The school was built in 1833, an oratory at a place called Kreutzfeld dates to 1864, the church was built in 1871. The village suffered terrible damage in the Second World War and reconstruction gave the village a new look with a larger and more open built-up area; the presbytery was built in 1950. List of Successive Mayors In 2010 the commune had 667 inhabitants; the evolution of the number of inhabitants is known from the population censuses conducted in the commune since 1793. From the 21st century, a census of communes with fewer than 10,000 inhabitants is held every five years, unlike larger towns that have a sample survey every year. Population change Sources: Ldh/EHESS/Cassini until 1962, INSEE database from 1968 Aschbach has four registrations as historical monuments; these are: Parish Church of the Immaculate Conception Farmhouse at 19 Grand Rue House and Farms The Village The Church of the Immaculate Conception has many items which are registered as historical objects. These are: 2 Monstrances Monstrance Cross: Christ on the cross Painting: Saint Joseph with the child Jesus 10 Statues of Saints Pulpit, 2 Confessionals, Baptismal fonts 3 Altars, 3 Tabernacles, 3 Retables, church stall, half-height panelling Furniture in the Church Wayside cross: Christ on the cross at Hohlacker Inside the Church Communes of the Bas-Rhin department Aschbach, Bas-Rhin on Lion1906 Aschbach on the National Geographical Institute website Aschbach on Google Maps Aschbach on Géoportail, National Geographic Institute website Asbach on the 1750 Cassini Map Aschbach on the INSEE website INSEE
Baldenheim is a commune in the Bas-Rhin department in the Alsace region of north-eastern France. The inhabitants of the commune are known as Baldenheimoises; the commune has been awarded two flowers by the National Council of Towns and Villages in Bloom in the Competition of cities and villages in Bloom. Baldenheim is located in the Canton of Marckolsheim and the Arrondissement of Sélestat-Erstein in the centre of the Alsace region on the alluvial plain of the Rhine, 45 km south of Strasbourg, 26 km north by north-east of Colmar and 8 km east of Sélestat. Access to the commune is by the D605 from Hessenheim in the south which passes through the village and continues north to Muttersholtz; the D209 comes from Schwobsheim in the east and passes through the village continuing west to join the D21 near the commune border. The D208 goes south-west from the village to Mussig; the commune is part of the Ried Natural Region. The water table is only 1.50 metres below the surface on average. Water gives rise to waterways.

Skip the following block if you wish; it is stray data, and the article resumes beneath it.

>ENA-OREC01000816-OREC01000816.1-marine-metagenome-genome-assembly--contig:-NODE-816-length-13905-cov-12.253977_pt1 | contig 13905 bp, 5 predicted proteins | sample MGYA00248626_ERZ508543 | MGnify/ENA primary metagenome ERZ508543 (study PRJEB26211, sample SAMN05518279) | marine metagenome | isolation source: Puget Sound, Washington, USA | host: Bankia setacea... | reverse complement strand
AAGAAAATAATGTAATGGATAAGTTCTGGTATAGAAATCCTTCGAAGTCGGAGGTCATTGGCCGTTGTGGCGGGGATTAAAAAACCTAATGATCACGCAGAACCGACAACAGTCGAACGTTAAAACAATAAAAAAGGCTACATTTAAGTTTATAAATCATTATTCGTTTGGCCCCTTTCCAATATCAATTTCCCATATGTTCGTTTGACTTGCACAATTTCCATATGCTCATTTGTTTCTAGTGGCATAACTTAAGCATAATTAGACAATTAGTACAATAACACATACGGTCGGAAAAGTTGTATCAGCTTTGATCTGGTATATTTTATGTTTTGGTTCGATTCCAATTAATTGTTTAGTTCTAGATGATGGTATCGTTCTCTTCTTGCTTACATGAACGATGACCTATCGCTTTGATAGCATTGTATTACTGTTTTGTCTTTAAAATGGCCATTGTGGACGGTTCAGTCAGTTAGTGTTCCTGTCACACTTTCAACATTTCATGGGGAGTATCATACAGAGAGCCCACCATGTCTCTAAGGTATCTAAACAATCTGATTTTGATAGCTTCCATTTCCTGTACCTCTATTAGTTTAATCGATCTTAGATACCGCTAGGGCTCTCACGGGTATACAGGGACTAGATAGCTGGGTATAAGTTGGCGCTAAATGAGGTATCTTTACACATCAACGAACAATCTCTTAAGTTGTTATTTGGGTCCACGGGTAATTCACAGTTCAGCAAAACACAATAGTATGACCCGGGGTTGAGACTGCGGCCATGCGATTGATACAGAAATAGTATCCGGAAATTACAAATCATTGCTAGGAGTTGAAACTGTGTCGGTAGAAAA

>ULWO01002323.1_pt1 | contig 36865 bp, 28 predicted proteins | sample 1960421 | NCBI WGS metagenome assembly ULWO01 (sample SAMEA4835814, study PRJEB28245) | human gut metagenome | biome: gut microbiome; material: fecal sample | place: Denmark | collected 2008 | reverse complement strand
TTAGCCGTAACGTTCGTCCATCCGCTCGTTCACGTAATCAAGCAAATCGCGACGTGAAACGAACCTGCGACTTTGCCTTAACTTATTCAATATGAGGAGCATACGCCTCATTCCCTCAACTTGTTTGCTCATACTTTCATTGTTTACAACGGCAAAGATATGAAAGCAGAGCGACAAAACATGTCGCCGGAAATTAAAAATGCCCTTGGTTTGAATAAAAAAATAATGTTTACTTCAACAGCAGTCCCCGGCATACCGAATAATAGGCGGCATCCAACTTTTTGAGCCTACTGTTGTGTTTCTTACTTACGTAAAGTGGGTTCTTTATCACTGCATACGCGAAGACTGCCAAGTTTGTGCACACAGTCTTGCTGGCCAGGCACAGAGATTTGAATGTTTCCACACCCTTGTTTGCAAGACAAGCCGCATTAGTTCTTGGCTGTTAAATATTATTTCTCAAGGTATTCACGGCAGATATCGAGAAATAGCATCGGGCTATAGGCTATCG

The Ill river flows calmly across the plain. Like all the rivers in Vosges it is subject to an oceanic regime, characterized by high winter waters and low summer waters, contrary to the Rhine; the last catastrophic flood occurred in May 1983. The climate is of semi-continental type with about 600 mm of rain per year. Temperature differences are marked: summers can be hot and the winters harsh; the commune outside the urban area has five distinct types of landscape: Suburban Village: orchards and gardens, Rural Open Spaces: fields and woods, Wetland: the Black Ried, Banks of the Ill: the Grey Ried, Forested areas. About 80% of the utilized agricultural area is cultivated; the Ill, the Blind and numerous streams flow north though the commune all merging with the Ill which joins the Rhine at Plobsheim. Bandenheim, 1182 There is a Merovingian and Carolingian Cemetery with a hundred graves which attest to the ancient occupation of the commune. Most of the tombs are shallow and contained no ornaments with disturbed skeletons indicating plundering long ago.
Another group of burials are deeper and contained rich ornaments (brooches in bronze and silver partitioned with garnet, glass beads, glass paste necklaces, amber necklaces, other objects from the second half of the 6th century and the second third of the 7th century. The ornaments collected from Baldenheim are from a time period between 550 and 650. Baldenheim appeared in a document from the second half of the 7th century in the form of Baldenheim Villa; the name of this village, according to legend, is. He refused to retrieve it saying B'haltene; the village adopted this onomatopoeia. But the name Baldenheim does appear in the 9th century; the Protestant Reformation was introduced in 1576. A castle was built in 1740 and destroyed in 1821; the Simultaneau in 1843 provoked a violent conflict between the two religious communities. In the 19th century there was significant growth in weaving and there were 150 weavers in the commune. In the last third of the 19th century, the cooperative movement developed in the commune.
A savings bank was founded in 1890 and a dairy cooperative operated until 1981. In 1324 the village belonged to the Duchy of Württemberg, it had given in fief to the Rathsamhausen zum Stein family. Upon the extinction of this noble family, Louis XIV gave it to the engineer of Chamlay, leaving it for him to pay tribute to the Duke of Württemberg who, at the death of the commander of Chamlay passed the fief to the family of Sandersleben-Coligny. Before the French Revolution it was owned by the Waldner Freundstein family whose castle was demolished in 1820. From the 19th century home weaving occupied a important place in the local economy. Baldenheim is known for its festival of "Pfingstpflitteri", held for the tenth time in 1999. In July 1902 Oscar Pfiffer discovered some objects in his field at Lange Gasse. A more thorough search uncovered other Merovingian objects. A study published in 1907 by R. Henning made Baldenheim the eponymous site for this type of helmet with thirty examples identified at this time.